A lot of new poker players come to the tables with some common misconceptions. One of the most common and costly mistakes beginners make their first time in a poker room is confusing cash games (or ring games) format with tournament format.
As you may well know from watching popular shows like the World Poker Tour, or even from participating in poker night at a friend’s, the primary betting medium in poker is chips. Poker tournaments have one large prize that is built up from buy in fees and sometimes sponsorship.
Once a player deposits their buy-in, they get a predetermined number of chips. Each player in a tournament starts with that same number of chips. While a value is ascribed to each chip, in tournament play chips are pretty much equivalent to points. When you run out of chips, you are also out of the tournament. In rare instances, some types of poker tournaments will give the option of buying back in early in play to help build the final jackpot, but for the most part when you lose your last chip you are gone, as are your chances at taking a piece of the prize.
At the end of the poker tournament, the player that has accumulated the most chips wins. The prize pot is divided among the first so many places, with the winner taking the largest percentage.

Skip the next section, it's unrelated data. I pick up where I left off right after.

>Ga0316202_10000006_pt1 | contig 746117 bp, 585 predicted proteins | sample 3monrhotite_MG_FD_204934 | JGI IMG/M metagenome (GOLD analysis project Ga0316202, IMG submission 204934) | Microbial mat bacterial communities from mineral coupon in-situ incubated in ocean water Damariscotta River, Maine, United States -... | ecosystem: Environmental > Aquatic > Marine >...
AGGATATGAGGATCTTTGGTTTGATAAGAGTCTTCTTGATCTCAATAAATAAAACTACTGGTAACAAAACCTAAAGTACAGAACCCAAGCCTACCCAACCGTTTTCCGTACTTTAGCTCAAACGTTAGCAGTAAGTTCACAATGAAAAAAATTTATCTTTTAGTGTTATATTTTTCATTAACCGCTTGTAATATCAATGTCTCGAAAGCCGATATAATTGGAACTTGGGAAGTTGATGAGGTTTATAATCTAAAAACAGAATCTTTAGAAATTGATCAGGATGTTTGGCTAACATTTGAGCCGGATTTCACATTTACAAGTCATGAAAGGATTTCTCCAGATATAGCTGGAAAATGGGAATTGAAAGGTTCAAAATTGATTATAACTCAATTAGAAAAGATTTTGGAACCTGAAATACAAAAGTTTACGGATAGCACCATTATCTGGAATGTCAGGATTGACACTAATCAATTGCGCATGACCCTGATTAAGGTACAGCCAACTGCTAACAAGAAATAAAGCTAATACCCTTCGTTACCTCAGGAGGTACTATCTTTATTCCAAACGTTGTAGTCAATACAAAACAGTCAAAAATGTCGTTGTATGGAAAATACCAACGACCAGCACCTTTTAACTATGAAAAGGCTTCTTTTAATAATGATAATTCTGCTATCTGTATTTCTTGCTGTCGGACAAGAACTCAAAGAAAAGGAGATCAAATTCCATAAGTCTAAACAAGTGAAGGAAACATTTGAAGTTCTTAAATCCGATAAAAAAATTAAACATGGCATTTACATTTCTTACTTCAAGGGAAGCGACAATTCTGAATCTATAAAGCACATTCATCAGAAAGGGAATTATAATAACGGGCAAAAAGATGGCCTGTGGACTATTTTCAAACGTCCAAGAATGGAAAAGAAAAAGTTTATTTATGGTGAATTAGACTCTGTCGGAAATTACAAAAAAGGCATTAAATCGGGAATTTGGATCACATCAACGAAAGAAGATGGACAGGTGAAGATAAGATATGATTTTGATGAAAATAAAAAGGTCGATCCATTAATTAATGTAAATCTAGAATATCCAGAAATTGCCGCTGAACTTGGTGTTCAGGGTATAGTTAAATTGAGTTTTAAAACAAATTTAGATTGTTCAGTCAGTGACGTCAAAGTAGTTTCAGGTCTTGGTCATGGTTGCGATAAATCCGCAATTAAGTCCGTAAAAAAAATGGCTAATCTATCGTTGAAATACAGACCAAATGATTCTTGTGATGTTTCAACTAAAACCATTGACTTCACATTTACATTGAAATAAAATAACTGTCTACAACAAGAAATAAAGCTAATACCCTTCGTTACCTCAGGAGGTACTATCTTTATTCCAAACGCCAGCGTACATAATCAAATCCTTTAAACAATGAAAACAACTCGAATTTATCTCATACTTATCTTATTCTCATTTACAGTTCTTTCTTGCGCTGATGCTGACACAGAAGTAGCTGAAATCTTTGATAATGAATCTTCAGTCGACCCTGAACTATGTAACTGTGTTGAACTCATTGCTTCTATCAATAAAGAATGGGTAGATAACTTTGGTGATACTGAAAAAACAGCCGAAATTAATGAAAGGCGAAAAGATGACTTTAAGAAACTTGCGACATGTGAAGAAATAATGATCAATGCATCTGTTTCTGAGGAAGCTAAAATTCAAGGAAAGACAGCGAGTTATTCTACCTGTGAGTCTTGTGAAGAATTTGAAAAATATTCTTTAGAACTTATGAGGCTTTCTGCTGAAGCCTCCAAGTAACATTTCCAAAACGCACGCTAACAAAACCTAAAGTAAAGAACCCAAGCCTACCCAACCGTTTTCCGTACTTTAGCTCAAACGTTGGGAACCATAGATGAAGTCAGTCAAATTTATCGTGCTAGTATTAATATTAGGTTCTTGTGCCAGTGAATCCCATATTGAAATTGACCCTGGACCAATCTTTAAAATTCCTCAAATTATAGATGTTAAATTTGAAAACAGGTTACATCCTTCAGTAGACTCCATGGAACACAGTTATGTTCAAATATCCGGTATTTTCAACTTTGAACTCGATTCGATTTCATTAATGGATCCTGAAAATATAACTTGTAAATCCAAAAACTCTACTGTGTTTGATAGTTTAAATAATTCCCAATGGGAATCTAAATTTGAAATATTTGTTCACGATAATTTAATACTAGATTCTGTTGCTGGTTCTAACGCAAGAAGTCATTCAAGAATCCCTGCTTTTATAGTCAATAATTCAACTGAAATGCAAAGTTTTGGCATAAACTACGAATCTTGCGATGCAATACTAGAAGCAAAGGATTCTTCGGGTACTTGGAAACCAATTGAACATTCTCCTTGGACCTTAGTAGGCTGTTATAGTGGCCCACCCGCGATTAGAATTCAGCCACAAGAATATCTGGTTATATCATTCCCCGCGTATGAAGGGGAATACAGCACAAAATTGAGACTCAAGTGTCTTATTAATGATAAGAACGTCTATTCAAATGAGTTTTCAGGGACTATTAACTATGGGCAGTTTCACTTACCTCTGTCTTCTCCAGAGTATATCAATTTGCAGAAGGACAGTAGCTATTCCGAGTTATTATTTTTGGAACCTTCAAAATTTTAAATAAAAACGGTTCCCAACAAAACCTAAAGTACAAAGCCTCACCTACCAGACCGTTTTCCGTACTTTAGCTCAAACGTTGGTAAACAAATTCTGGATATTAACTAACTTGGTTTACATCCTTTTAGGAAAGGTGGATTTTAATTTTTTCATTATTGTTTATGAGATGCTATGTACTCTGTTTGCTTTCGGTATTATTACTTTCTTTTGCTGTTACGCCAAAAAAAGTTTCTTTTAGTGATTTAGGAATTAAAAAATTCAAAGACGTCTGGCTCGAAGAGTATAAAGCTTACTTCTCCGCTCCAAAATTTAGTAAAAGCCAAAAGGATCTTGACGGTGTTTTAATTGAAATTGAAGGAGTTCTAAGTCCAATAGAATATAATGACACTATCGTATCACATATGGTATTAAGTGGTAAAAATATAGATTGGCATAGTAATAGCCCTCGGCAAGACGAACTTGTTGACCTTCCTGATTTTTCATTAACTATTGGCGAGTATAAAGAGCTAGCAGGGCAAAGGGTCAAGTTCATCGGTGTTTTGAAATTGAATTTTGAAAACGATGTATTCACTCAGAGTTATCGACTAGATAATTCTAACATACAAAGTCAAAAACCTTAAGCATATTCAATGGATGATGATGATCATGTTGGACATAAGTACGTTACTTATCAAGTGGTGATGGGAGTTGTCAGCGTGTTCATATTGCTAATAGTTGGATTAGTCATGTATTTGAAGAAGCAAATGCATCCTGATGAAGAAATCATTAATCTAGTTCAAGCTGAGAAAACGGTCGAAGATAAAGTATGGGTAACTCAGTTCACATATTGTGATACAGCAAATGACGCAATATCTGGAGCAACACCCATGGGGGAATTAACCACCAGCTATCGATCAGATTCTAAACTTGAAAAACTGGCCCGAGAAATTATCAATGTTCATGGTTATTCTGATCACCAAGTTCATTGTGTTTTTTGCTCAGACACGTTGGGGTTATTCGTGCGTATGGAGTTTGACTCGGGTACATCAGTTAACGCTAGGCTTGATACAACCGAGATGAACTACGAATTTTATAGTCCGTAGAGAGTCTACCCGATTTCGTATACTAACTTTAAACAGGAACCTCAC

Poker Ring Games
Ring games work on a totally different premise. You’re still playing poker, and you’re still betting with chips, but the value assigned to each chip is their real cash value. Each player starts with a different number of chips depending on how much they bought. As the play progresses, a play may go all in and lose all their chips and return to the game by simply buying more chips.
Ring games are stand-alone games. They are the everyday type of game you can expect to find in poker rooms during peak, non-tournament hours. Players can play as many hands as they can afford, or they may stand and cash in their chips at any time.
Ring Game Strategy vs. Tournament Strategy
When playing a tournament, every chip counts and a single hand can break you, but you must play aggressively or you won’t be competitive as the blinds get higher. When playing ring games, you can play selectively. A single hand is just that, and it has no impact on the next one.
Furthermore, the risks are different. When you get knocked from a tournament, you only lose your buy in, but high stakes ring games can produce very large pots. Which style of game you choose to play is based on personal preference. But understanding each and altering your strategy accordingly is the only smart way to play.